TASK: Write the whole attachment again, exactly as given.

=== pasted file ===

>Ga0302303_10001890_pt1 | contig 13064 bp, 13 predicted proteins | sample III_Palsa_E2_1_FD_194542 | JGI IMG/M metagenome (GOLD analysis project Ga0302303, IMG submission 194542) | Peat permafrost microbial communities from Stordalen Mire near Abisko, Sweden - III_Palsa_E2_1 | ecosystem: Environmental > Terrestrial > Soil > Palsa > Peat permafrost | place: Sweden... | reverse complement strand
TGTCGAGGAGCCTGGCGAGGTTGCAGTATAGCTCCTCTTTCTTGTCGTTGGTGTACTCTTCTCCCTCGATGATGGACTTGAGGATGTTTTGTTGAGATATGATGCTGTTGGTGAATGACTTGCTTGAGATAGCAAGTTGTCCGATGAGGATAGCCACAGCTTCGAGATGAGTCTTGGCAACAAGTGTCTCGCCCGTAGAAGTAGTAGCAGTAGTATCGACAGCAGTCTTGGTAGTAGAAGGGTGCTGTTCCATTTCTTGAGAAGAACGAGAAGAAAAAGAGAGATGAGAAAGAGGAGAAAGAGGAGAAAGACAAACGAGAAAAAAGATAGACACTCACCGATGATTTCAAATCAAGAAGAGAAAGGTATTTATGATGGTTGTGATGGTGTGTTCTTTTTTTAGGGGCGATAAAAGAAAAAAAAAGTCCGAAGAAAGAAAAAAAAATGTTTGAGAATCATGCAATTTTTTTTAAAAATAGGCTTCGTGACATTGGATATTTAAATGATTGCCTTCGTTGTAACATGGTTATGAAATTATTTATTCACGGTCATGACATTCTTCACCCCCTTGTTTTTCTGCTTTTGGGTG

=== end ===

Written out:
>Ga0302303_10001890_pt1 | contig 13064 bp, 13 predicted proteins | sample III_Palsa_E2_1_FD_194542 | JGI IMG/M metagenome (GOLD analysis project Ga0302303, IMG submission 194542) | Peat permafrost microbial communities from Stordalen Mire near Abisko, Sweden - III_Palsa_E2_1 | ecosystem: Environmental > Terrestrial > Soil > Palsa > Peat permafrost | place: Sweden... | reverse complement strand
TGTCGAGGAGCCTGGCGAGGTTGCAGTATAGCTCCTCTTTCTTGTCGTTGGTGTACTCTTCTCCCTCGATGATGGACTTGAGGATGTTTTGTTGAGATATGATGCTGTTGGTGAATGACTTGCTTGAGATAGCAAGTTGTCCGATGAGGATAGCCACAGCTTCGAGATGAGTCTTGGCAACAAGTGTCTCGCCCGTAGAAGTAGTAGCAGTAGTATCGACAGCAGTCTTGGTAGTAGAAGGGTGCTGTTCCATTTCTTGAGAAGAACGAGAAGAAAAAGAGAGATGAGAAAGAGGAGAAAGAGGAGAAAGACAAACGAGAAAAAAGATAGACACTCACCGATGATTTCAAATCAAGAAGAGAAAGGTATTTATGATGGTTGTGATGGTGTGTTCTTTTTTTAGGGGCGATAAAAGAAAAAAAAAGTCCGAAGAAAGAAAAAAAAATGTTTGAGAATCATGCAATTTTTTTTAAAAATAGGCTTCGTGACATTGGATATTTAAATGATTGCCTTCGTTGTAACATGGTTATGAAATTATTTATTCACGGTCATGACATTCTTCACCCCCTTGTTTTTCTGCTTTTGGGTG